• Building vs. floor-level monitoring.  “Building-level” monitoring means that data is only available about the energy consumption of the entire building.  “Floor-level” means that multiple meters (or a single meter with submetering capability) is available to obtain a breakdown of energy consumption at the sub-building level.

The preferred approach is IP-addressable, floor-level monitoring, because this gives the best quality feedback about resource consumption and creates the possibility of floor v. floor competition.

On the other hand, IP-addressable, floor-level monitoring is the most complicated and expensive alternative.  In the case of the 2011 Kukui Cup, it took over a year to complete the installation of IP-addressable, floor-level monitoring throughout the Hale Aloha residence hall complex.

If you are contemplating IP-addressable meters, be sure to contact a Kukui Cup project member to discuss the brand of meter you are intending to install and make sure it can be queried by the Kukui Cup software.  The software can support a wide variety of meters.  Two acceptable choices are the Shark 200-S meter by Electro-Industries and the E-Gauge meter.

Define the schedule

The 2011 UH Kukui Cup started in mid-October, had three rounds, and lasted a total of three weeks.  The following hypothetical schedule (click to enlarge) also has three rounds and lasts for approximately the entire month of September (four weeks):

Sample challenge lasting one month
Sample challenge lasting one month

Note the following about this schedule:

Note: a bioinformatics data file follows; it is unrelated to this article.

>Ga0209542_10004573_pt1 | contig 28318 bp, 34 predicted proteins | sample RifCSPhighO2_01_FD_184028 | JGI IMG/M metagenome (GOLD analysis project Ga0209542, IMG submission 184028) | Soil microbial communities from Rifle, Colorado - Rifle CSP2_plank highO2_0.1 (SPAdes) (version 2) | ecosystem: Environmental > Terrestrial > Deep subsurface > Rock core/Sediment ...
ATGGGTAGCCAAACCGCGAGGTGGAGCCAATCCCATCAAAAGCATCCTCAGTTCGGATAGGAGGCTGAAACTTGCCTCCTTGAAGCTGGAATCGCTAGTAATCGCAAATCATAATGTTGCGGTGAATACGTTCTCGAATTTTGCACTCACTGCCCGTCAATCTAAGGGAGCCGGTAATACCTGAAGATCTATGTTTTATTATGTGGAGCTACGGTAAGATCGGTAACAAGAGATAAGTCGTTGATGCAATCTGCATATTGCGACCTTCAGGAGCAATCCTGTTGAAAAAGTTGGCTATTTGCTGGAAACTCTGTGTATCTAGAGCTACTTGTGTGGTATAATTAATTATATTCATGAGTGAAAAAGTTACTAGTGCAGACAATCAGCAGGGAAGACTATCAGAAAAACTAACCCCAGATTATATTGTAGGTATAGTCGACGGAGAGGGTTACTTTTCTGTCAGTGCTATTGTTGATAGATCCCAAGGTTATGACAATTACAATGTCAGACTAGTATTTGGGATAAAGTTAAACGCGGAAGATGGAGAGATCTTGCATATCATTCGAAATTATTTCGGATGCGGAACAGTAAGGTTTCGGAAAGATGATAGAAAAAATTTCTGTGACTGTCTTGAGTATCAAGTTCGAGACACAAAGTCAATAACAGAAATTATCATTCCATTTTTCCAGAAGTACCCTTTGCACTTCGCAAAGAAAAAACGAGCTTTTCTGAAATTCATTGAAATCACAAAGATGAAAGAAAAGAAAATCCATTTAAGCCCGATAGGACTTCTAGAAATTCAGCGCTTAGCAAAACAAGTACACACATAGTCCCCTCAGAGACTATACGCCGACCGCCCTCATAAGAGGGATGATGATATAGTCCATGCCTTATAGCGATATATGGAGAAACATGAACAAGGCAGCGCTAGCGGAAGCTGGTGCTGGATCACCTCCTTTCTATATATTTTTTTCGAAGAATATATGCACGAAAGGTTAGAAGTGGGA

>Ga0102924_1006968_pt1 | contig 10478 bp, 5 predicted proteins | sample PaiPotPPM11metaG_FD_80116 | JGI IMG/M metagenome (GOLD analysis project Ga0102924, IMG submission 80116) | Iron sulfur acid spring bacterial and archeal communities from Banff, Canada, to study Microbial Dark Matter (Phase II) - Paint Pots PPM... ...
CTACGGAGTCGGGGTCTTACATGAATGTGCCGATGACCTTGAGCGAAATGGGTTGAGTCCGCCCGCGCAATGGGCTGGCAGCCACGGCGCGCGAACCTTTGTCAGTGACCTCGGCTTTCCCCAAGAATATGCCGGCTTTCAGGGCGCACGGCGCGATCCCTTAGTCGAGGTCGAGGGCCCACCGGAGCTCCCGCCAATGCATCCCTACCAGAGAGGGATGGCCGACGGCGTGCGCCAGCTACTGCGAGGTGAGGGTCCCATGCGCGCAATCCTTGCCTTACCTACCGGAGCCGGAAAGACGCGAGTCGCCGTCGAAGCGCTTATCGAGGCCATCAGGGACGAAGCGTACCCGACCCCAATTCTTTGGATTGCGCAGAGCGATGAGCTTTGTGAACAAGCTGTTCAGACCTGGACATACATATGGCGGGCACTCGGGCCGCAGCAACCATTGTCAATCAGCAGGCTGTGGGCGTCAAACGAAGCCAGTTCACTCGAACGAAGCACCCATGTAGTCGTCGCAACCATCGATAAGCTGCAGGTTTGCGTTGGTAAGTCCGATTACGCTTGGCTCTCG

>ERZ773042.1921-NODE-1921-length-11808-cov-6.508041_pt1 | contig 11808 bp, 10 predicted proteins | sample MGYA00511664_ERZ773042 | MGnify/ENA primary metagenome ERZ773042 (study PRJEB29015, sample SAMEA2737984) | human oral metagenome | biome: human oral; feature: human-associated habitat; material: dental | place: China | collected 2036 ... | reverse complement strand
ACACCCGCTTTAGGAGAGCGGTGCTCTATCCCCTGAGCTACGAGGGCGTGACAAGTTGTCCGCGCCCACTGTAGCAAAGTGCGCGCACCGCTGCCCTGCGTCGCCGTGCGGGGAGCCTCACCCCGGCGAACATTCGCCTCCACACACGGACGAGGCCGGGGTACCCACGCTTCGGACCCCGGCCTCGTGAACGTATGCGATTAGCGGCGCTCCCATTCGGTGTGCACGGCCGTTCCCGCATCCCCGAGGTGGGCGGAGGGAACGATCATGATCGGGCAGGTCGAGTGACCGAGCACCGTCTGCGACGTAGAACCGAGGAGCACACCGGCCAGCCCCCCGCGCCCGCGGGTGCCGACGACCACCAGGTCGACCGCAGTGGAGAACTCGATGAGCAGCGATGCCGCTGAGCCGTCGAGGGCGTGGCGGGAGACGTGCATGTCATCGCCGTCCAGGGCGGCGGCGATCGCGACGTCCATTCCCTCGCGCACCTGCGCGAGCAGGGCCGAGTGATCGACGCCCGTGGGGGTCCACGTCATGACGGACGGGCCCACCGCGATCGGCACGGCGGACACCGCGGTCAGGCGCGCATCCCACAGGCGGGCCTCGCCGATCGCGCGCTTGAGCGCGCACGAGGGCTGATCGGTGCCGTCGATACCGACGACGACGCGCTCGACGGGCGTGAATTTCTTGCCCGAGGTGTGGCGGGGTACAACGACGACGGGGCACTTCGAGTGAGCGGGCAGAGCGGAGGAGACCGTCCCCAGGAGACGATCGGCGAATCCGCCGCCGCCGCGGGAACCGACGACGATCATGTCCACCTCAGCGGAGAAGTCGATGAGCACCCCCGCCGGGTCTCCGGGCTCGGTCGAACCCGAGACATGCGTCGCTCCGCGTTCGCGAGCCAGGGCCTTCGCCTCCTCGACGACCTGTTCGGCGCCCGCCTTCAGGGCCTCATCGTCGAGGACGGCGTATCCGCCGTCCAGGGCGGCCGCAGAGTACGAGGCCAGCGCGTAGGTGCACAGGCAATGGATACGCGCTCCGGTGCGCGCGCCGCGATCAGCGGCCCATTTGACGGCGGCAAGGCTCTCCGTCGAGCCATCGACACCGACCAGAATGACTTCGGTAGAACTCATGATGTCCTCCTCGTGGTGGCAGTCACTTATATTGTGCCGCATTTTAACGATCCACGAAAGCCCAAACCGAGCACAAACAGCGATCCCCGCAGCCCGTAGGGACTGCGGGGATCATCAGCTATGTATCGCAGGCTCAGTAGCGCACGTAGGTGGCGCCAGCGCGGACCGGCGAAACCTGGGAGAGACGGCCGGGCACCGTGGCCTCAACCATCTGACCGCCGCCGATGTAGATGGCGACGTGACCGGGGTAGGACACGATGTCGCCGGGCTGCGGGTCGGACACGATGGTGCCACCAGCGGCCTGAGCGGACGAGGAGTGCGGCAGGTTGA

• RA Orientation: This schedule has a meeting of the Resident Advisors the week prior to the official start. This provides a final opportunity to explain the competition and the RA’s roles and responsibilities.  You can also have them sign on to the system at this point and become familiar with it. It’s also an opportunity to provide them with Kukui Cup t-shirts.
  • Kick-off party:  It’s extremely useful to have an event in a common area accessible to all potential players on the first day of the challenge to raise awareness and motivation to participate.  We have designed a kick-off party with nine stations that players visit in turn to learn some aspect of the Kukui Cup; after going to all nine, they received a free t-shirt.
  • Play at the Cafe:  While the kick-off party creates some initial awareness, it is important to maintain a physical presence particularly during the first part of challenge.  We have designed an event called “Play at the Cafe” involving a table outside the cafeteria on Tuesday and Thursday of the first two weeks of the competition (four evenings in all).  Residents passing by can play a different energy-related game each night as they wait in line for dinner, and then receive a different swag item (i.e. a lanyard, water bottle, tumbler, and eco-tote branded with the Kukui Cup logo) each night.  Play at the Cafe is a useful marketing and awareness raising mechanism, both through the interaction with students and the distribution of branded merchandise into the residence halls.
  • Workshops.  This schedule includes 8 workshops occurring at 9pm on Tuesdays and Thursdays. A major planning activity is to determine what workshops to hold and what resources (people, materials, etc.) are needed for them.
  • Excursions.  This schedule includes four excursions, all occurring from 1-4pm on Saturdays.  Excursions take several hours and require you to provide transportation.